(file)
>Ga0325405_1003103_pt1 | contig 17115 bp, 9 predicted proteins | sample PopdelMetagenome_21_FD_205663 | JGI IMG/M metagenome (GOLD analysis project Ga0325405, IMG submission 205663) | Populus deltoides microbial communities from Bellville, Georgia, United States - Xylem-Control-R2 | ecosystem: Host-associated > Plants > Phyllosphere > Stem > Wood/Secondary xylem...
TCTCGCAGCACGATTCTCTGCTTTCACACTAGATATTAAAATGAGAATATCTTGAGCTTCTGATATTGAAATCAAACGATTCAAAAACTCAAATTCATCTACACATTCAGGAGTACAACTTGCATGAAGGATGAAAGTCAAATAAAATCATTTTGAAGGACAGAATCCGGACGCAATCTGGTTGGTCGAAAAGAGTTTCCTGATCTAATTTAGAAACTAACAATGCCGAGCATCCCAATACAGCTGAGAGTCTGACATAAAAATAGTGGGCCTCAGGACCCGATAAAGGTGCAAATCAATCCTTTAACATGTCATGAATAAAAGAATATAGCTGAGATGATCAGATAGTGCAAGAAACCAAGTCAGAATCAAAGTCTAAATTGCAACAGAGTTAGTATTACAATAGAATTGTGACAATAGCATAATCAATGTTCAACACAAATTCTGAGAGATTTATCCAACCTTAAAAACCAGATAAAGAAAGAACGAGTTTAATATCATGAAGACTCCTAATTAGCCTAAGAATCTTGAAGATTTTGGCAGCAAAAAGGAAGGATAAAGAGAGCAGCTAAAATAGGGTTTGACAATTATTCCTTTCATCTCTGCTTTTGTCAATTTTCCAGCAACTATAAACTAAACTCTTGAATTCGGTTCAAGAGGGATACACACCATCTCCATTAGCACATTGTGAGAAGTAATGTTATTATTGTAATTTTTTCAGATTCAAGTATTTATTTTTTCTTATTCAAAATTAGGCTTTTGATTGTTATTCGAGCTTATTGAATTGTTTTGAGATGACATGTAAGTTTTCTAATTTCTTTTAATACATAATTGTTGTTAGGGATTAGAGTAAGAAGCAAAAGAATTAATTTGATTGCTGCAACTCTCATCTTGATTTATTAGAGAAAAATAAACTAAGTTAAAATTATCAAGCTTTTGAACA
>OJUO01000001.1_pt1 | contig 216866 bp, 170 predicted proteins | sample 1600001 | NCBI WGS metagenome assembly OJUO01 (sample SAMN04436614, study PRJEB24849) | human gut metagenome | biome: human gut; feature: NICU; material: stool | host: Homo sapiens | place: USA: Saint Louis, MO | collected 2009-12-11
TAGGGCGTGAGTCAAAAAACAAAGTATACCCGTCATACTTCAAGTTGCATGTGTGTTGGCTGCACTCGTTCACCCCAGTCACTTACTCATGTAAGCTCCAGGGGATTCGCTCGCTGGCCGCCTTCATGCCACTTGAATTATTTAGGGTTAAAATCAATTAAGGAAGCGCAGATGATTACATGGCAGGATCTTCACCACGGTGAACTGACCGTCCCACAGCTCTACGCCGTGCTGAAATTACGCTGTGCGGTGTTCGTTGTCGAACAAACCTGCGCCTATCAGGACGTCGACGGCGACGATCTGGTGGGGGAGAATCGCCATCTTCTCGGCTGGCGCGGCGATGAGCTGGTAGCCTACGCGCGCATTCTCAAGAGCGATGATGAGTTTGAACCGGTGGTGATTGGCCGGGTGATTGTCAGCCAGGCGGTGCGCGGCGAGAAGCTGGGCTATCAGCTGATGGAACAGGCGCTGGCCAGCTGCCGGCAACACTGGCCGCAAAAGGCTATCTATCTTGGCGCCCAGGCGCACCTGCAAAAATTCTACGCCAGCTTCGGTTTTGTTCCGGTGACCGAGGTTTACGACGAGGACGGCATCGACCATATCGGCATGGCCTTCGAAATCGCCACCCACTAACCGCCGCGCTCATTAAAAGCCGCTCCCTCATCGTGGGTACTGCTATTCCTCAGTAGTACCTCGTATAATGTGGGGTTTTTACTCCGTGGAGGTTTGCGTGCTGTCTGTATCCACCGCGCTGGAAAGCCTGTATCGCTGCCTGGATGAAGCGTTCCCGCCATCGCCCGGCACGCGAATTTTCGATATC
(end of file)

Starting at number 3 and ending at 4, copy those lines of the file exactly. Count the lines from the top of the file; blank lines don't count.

>OJUO01000001.1_pt1 | contig 216866 bp, 170 predicted proteins | sample 1600001 | NCBI WGS metagenome assembly OJUO01 (sample SAMN04436614, study PRJEB24849) | human gut metagenome | biome: human gut; feature: NICU; material: stool | host: Homo sapiens | place: USA: Saint Louis, MO | collected 2009-12-11
TAGGGCGTGAGTCAAAAAACAAAGTATACCCGTCATACTTCAAGTTGCATGTGTGTTGGCTGCACTCGTTCACCCCAGTCACTTACTCATGTAAGCTCCAGGGGATTCGCTCGCTGGCCGCCTTCATGCCACTTGAATTATTTAGGGTTAAAATCAATTAAGGAAGCGCAGATGATTACATGGCAGGATCTTCACCACGGTGAACTGACCGTCCCACAGCTCTACGCCGTGCTGAAATTACGCTGTGCGGTGTTCGTTGTCGAACAAACCTGCGCCTATCAGGACGTCGACGGCGACGATCTGGTGGGGGAGAATCGCCATCTTCTCGGCTGGCGCGGCGATGAGCTGGTAGCCTACGCGCGCATTCTCAAGAGCGATGATGAGTTTGAACCGGTGGTGATTGGCCGGGTGATTGTCAGCCAGGCGGTGCGCGGCGAGAAGCTGGGCTATCAGCTGATGGAACAGGCGCTGGCCAGCTGCCGGCAACACTGGCCGCAAAAGGCTATCTATCTTGGCGCCCAGGCGCACCTGCAAAAATTCTACGCCAGCTTCGGTTTTGTTCCGGTGACCGAGGTTTACGACGAGGACGGCATCGACCATATCGGCATGGCCTTCGAAATCGCCACCCACTAACCGCCGCGCTCATTAAAAGCCGCTCCCTCATCGTGGGTACTGCTATTCCTCAGTAGTACCTCGTATAATGTGGGGTTTTTACTCCGTGGAGGTTTGCGTGCTGTCTGTATCCACCGCGCTGGAAAGCCTGTATCGCTGCCTGGATGAAGCGTTCCCGCCATCGCCCGGCACGCGAATTTTCGATATC